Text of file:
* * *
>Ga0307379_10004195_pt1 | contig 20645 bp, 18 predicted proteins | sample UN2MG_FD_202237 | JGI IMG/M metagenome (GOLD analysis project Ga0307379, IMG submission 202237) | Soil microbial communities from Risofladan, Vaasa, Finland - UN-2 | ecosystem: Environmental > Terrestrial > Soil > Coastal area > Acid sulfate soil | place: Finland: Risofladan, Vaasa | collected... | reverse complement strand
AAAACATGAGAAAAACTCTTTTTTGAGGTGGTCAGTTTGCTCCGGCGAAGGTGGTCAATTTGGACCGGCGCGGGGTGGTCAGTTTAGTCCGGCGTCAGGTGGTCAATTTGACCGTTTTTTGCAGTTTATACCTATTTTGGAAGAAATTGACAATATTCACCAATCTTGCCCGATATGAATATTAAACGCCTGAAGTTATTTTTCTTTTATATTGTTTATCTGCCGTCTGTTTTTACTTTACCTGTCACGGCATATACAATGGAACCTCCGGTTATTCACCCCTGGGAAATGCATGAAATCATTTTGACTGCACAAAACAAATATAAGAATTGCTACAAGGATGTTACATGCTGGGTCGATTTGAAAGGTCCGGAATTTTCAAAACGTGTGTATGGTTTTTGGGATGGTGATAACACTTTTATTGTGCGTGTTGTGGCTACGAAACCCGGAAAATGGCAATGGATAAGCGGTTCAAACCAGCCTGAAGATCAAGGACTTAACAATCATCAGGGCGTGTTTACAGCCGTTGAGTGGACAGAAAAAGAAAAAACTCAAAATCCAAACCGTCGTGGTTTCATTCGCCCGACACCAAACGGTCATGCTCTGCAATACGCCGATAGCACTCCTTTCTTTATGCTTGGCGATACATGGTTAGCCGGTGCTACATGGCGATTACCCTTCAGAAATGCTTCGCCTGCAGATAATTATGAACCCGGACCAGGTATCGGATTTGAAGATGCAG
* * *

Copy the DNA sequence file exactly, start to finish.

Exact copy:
>Ga0307379_10004195_pt1 | contig 20645 bp, 18 predicted proteins | sample UN2MG_FD_202237 | JGI IMG/M metagenome (GOLD analysis project Ga0307379, IMG submission 202237) | Soil microbial communities from Risofladan, Vaasa, Finland - UN-2 | ecosystem: Environmental > Terrestrial > Soil > Coastal area > Acid sulfate soil | place: Finland: Risofladan, Vaasa | collected... | reverse complement strand
AAAACATGAGAAAAACTCTTTTTTGAGGTGGTCAGTTTGCTCCGGCGAAGGTGGTCAATTTGGACCGGCGCGGGGTGGTCAGTTTAGTCCGGCGTCAGGTGGTCAATTTGACCGTTTTTTGCAGTTTATACCTATTTTGGAAGAAATTGACAATATTCACCAATCTTGCCCGATATGAATATTAAACGCCTGAAGTTATTTTTCTTTTATATTGTTTATCTGCCGTCTGTTTTTACTTTACCTGTCACGGCATATACAATGGAACCTCCGGTTATTCACCCCTGGGAAATGCATGAAATCATTTTGACTGCACAAAACAAATATAAGAATTGCTACAAGGATGTTACATGCTGGGTCGATTTGAAAGGTCCGGAATTTTCAAAACGTGTGTATGGTTTTTGGGATGGTGATAACACTTTTATTGTGCGTGTTGTGGCTACGAAACCCGGAAAATGGCAATGGATAAGCGGTTCAAACCAGCCTGAAGATCAAGGACTTAACAATCATCAGGGCGTGTTTACAGCCGTTGAGTGGACAGAAAAAGAAAAAACTCAAAATCCAAACCGTCGTGGTTTCATTCGCCCGACACCAAACGGTCATGCTCTGCAATACGCCGATAGCACTCCTTTCTTTATGCTTGGCGATACATGGTTAGCCGGTGCTACATGGCGATTACCCTTCAGAAATGCTTCGCCTGCAGATAATTATGAACCCGGACCAGGTATCGGATTTGAAGATGCAG